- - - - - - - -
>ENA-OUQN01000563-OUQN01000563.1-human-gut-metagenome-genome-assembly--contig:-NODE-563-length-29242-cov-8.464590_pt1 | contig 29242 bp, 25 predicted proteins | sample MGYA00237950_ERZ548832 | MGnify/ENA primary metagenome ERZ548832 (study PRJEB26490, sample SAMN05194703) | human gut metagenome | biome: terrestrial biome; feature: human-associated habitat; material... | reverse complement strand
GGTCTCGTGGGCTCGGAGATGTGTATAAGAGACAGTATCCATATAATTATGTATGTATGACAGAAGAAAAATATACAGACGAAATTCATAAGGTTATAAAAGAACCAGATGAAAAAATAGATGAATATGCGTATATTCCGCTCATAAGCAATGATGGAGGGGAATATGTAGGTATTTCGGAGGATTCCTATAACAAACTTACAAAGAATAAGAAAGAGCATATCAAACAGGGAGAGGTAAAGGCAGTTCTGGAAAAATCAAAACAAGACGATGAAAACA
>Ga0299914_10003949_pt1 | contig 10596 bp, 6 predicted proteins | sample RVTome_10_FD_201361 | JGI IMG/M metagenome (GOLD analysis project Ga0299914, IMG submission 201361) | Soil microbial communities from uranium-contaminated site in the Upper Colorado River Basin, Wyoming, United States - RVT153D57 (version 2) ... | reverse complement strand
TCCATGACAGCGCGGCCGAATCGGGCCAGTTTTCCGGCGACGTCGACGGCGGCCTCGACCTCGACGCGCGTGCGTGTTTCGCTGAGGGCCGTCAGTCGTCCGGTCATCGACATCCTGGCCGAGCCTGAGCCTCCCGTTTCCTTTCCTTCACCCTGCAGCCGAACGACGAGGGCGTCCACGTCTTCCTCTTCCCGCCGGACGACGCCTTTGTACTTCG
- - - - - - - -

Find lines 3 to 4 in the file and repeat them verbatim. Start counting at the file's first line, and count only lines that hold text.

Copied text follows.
>Ga0299914_10003949_pt1 | contig 10596 bp, 6 predicted proteins | sample RVTome_10_FD_201361 | JGI IMG/M metagenome (GOLD analysis project Ga0299914, IMG submission 201361) | Soil microbial communities from uranium-contaminated site in the Upper Colorado River Basin, Wyoming, United States - RVT153D57 (version 2) ... | reverse complement strand
TCCATGACAGCGCGGCCGAATCGGGCCAGTTTTCCGGCGACGTCGACGGCGGCCTCGACCTCGACGCGCGTGCGTGTTTCGCTGAGGGCCGTCAGTCGTCCGGTCATCGACATCCTGGCCGAGCCTGAGCCTCCCGTTTCCTTTCCTTCACCCTGCAGCCGAACGACGAGGGCGTCCACGTCTTCCTCTTCCCGCCGGACGACGCCTTTGTACTTCG